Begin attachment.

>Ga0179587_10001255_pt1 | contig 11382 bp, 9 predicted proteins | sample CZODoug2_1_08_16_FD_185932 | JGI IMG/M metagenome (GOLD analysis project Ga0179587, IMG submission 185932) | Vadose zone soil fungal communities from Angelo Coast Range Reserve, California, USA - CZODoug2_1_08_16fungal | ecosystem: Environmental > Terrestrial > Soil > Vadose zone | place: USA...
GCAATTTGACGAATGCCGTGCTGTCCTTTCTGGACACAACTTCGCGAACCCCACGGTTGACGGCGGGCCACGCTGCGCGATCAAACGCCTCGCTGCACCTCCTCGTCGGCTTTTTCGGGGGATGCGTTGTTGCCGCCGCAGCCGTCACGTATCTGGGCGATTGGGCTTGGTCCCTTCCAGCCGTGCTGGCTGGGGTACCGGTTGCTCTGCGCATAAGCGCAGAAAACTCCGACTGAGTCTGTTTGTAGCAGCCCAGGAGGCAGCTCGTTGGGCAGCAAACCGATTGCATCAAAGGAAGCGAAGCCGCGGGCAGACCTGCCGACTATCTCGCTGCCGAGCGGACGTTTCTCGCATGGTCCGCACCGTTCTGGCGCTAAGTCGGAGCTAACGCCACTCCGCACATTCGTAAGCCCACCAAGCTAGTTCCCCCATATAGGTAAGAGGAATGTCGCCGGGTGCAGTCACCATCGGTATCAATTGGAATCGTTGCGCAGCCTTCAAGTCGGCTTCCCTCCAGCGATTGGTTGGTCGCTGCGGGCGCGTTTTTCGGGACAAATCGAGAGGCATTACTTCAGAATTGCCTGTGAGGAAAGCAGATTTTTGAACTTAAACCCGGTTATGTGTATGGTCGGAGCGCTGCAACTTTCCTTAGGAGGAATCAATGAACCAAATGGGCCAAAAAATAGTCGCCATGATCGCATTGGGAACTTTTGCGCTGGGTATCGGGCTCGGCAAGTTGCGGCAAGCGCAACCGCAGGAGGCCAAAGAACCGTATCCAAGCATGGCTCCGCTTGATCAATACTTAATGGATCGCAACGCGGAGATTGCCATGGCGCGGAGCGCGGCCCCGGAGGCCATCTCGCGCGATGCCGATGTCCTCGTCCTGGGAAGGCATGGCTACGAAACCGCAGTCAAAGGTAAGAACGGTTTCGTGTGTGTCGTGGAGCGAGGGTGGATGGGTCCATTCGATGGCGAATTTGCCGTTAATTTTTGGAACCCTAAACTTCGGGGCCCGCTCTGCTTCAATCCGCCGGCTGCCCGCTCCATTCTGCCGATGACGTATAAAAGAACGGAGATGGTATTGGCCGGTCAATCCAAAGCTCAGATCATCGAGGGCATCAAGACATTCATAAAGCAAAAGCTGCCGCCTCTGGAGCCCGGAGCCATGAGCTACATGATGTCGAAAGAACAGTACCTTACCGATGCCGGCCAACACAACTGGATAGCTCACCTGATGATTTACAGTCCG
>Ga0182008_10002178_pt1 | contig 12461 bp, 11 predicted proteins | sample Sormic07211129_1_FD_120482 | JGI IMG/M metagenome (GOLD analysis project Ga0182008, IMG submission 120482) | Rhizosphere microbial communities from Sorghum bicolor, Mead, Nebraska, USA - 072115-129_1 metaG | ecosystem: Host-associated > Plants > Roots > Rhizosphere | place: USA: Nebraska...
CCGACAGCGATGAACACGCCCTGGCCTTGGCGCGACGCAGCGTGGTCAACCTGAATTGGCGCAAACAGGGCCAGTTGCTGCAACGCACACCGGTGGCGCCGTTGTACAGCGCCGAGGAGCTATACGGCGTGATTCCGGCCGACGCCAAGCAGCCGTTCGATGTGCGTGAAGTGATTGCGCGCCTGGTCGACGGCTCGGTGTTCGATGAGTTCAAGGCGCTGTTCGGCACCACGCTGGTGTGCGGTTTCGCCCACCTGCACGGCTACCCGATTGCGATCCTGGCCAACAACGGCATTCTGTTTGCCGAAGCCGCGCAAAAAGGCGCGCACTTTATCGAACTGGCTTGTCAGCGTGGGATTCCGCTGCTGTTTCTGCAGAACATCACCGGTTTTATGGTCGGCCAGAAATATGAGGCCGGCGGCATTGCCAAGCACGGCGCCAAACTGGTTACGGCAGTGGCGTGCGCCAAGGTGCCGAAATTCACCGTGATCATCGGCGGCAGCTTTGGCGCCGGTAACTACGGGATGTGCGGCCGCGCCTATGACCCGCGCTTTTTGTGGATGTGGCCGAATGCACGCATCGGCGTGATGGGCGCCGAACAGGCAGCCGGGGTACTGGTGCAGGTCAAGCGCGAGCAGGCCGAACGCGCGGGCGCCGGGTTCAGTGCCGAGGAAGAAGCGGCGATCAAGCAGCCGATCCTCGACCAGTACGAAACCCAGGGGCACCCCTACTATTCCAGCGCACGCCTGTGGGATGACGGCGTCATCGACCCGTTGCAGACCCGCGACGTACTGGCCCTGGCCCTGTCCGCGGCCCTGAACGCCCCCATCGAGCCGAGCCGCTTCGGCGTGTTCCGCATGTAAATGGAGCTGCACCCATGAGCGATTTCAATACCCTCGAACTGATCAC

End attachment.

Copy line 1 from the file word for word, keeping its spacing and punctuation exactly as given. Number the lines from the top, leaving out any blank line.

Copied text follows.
>Ga0179587_10001255_pt1 | contig 11382 bp, 9 predicted proteins | sample CZODoug2_1_08_16_FD_185932 | JGI IMG/M metagenome (GOLD analysis project Ga0179587, IMG submission 185932) | Vadose zone soil fungal communities from Angelo Coast Range Reserve, California, USA - CZODoug2_1_08_16fungal | ecosystem: Environmental > Terrestrial > Soil > Vadose zone | place: USA...